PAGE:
Guys, this post is not going to be funny, or cute. This post is going to be pretty heavy. Trigger warning for homophobic language. If you just want to give this one a miss and come back next week, you can – but it feels important to me to write this.
When I was in grade four, someone called me a “lezzie” for the first time.
It was a sixth grader that I barely knew. I didn’t really hear what he said. I thought he got my name wrong. I wondered why he thought my name was “Lizzie”, and why when I frowned at him, perplexed, him and all of his hulking friends laughed.
I chalked it up to stupid boys being stupid and went on with my day.
Over the years I got called “lezzie” a lot. And “dyke”. My sweet kind boyfriend of nearly two years got called a “faggot” constantly. I actually sat my dad down once and asked him to tell me all the horrible words he could think of for gay women and men, so I’d recognize the insults when they were hurled at my friends and I.
Here’s the crazy thing, though – I’m not gay.
I’ve never identified as anything but straight. Why were the insults so reliably hurled at me? Because my friends and I were kind of different, a little out there, bookish and smart and politically-aware at a time and place where those traits were not valued. Where the bright kids were feared, and made to feel strange, and unwelcome, and other.
It was messed up. And I took a lot of abuse because I refused to put up with it. I argued. I stood up. I was a loudmouth. I yelled at people who used homophobic slurs. At a candidates’ meeting at our school during a federal election campaign I asked the Reform Party candidate why they insisted on defining marriage as a union between one man and one woman even though I knew it would mean more name-calling, more shit written on notes and hurled at me in class, more whispered comments in the hallways, more rumours about my supposed Crazy Wacky All Gay All The Time Secret Homo Lifestyle.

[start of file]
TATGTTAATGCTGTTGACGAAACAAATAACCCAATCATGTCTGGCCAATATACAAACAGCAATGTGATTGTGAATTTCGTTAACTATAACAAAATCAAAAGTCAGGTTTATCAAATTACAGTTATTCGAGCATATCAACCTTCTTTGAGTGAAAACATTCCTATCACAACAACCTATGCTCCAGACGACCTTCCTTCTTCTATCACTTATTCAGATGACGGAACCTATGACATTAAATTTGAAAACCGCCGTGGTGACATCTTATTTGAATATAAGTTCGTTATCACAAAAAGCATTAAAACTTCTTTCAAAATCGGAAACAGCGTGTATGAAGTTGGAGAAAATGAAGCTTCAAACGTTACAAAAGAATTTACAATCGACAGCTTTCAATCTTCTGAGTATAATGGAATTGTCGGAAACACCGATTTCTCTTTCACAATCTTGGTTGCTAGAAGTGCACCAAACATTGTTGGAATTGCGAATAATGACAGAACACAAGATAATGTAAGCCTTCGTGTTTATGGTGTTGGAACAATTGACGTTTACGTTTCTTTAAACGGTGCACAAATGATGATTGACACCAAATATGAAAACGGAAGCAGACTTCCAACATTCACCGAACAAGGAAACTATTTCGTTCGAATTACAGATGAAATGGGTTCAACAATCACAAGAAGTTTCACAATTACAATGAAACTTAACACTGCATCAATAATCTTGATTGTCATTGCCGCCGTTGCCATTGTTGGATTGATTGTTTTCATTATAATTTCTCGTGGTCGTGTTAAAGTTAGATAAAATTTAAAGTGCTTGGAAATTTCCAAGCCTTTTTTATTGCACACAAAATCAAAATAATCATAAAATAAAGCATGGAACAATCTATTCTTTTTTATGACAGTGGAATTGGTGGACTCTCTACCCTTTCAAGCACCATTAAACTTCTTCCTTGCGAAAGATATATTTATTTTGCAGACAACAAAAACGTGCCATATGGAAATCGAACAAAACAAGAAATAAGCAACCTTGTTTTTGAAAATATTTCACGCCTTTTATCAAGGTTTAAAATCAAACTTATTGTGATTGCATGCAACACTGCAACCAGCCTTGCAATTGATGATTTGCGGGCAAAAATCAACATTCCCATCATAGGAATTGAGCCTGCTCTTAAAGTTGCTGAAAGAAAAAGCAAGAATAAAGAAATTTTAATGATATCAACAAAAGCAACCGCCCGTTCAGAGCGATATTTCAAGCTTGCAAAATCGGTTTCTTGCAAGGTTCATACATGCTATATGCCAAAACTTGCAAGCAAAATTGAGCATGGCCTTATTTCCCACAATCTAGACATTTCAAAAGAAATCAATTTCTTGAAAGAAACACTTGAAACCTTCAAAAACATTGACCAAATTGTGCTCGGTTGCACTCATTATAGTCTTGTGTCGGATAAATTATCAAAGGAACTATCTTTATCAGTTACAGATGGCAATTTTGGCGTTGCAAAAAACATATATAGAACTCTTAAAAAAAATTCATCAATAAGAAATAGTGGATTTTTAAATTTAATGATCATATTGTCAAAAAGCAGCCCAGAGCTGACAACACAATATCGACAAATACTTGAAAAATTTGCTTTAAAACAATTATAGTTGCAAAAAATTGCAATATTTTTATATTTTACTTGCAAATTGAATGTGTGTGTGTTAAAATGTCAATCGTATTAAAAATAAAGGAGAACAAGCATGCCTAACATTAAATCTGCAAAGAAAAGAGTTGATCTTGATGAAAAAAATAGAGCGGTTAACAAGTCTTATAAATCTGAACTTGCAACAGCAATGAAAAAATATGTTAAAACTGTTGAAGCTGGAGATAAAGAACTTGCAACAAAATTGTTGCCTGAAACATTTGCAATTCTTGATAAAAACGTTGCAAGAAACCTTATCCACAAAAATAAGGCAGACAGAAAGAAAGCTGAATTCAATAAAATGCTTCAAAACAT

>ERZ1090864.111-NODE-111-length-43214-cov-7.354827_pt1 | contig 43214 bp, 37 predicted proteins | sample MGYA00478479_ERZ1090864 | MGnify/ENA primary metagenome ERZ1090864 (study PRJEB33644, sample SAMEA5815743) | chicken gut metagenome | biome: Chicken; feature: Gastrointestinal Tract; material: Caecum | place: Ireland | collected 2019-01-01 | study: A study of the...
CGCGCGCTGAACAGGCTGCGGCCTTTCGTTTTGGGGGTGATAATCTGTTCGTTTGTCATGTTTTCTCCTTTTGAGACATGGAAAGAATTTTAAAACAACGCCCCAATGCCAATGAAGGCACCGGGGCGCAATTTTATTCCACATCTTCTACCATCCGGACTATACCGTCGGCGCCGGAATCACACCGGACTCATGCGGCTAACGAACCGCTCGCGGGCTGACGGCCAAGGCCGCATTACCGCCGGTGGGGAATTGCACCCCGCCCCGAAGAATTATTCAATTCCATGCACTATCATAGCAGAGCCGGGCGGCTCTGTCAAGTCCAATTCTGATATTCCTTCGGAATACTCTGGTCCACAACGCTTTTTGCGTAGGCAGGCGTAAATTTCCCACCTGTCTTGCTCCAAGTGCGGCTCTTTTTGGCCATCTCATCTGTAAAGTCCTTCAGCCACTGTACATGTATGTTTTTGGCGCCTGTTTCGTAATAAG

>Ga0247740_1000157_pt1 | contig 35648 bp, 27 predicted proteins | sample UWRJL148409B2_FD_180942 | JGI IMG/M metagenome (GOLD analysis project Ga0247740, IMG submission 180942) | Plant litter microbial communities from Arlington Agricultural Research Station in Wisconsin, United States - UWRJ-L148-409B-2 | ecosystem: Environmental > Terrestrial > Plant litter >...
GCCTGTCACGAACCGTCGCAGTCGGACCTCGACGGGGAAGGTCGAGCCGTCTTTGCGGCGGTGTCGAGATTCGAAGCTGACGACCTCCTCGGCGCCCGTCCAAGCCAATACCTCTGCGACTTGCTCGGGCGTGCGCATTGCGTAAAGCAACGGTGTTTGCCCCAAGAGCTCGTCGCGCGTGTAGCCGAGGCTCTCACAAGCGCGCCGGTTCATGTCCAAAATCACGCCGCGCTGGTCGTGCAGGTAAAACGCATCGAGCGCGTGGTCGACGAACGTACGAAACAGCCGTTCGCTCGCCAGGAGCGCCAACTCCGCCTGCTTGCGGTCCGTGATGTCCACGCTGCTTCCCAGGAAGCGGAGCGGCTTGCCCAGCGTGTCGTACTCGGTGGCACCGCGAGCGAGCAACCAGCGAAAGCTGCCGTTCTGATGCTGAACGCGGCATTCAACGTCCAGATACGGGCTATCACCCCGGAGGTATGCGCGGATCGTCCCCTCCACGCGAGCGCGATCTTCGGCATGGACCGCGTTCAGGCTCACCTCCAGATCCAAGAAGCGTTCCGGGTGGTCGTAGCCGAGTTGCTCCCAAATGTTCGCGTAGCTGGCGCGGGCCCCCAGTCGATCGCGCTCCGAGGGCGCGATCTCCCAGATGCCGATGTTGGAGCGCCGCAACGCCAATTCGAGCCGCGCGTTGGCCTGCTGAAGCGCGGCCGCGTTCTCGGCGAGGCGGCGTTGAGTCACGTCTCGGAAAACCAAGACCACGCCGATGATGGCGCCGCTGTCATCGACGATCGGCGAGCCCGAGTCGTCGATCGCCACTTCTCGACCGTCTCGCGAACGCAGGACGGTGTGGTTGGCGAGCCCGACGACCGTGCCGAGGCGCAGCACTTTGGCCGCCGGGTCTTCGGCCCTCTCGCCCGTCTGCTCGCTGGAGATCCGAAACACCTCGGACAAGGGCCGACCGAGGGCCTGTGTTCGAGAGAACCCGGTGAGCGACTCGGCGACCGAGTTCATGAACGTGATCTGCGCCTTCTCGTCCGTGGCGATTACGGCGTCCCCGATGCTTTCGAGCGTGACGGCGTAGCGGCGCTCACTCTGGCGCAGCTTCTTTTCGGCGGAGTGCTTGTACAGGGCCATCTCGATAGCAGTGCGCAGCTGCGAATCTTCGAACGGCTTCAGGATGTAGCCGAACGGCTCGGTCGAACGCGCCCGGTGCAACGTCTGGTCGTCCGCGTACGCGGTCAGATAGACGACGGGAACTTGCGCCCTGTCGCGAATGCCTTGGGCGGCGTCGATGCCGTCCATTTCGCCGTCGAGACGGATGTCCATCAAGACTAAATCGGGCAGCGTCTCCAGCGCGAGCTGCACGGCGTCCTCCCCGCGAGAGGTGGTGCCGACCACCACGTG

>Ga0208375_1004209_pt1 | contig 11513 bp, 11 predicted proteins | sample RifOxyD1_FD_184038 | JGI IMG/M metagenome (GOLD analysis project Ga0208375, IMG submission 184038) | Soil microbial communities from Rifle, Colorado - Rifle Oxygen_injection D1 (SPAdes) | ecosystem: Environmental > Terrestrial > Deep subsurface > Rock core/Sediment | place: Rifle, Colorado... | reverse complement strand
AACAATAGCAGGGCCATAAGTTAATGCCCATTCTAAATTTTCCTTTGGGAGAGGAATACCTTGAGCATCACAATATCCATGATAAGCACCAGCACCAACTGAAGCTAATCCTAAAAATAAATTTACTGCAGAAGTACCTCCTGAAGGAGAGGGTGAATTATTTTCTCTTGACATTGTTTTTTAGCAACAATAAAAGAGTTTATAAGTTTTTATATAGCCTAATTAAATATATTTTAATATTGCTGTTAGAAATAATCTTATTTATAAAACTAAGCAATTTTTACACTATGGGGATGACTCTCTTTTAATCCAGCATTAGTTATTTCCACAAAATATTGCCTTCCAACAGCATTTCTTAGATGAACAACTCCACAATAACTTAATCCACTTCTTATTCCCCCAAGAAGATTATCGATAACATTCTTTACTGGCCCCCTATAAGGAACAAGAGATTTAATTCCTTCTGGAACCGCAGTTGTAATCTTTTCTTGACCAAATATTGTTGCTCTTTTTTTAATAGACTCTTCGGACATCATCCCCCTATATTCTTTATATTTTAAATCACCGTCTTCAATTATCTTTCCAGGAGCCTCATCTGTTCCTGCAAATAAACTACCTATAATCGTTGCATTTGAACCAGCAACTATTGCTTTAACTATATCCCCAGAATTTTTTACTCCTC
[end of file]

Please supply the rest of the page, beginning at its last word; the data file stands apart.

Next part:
I promised myself that I would never, ever let my kids grow up to be like that. That I would move heaven and earth to make sure my kids were accepting, to make sure that they knew in their bones that love is love.
Then came the terrible events in Orlando, when an angry, hate-filled, homophobic man took a deadly weapon into a place of acceptance & tolerance, and committed 49 acts of cold-blooded murder, all because he’d seen two men kissing and it “bothered” him.
I have cried. I have raged. I have yelled. I am angry. I am sad.
My kids are uncomprehending. They literally can’t compute that there are people in this world filled with so much hate that when confronted with love, they lash out in violence, try to annihilate it. It has been a rough couple of days for them, confronting this harsh reality head-on, and I fear I’ve done a grave disservice by not educating them about the struggle our LGBTQ friends and family have undergone, about the challenges they still face.
Yesterday, when it all seemed too much, I sat with four preschoolers. We had play dough, and they were cheerfully making snowmen (snowmen are easy). The four year girl said “this is the mommy, and the daddy, and they have a lot of babies.” My four year old son said “I made two daddies, and this is their baby, who is ADOPTED.” None of the kids yelled that you can’t have two daddies. No one blinked. Four year olds, who as any parent can tell you are generally very rigid about “correct” roles, were totally cool with these different kinds of families, and I felt a tiny pinprick in the black despair as I watched them organize their lopsided crowds to go on a camping trip together.
Things are not perfect. We still have a long way to go. But in one generation, look how far we’ve come. Sometimes we look at our pasts through rose-coloured glasses. We’re sad because our kids aren’t free-range, because we all have to watch what we eat, because things were just better then, dammit. But they weren’t. For a lot of people and a whole lot of reasons, they weren’t.
I am still angry. I am still sad. But when I look back and see how things have changed, I also feel hope.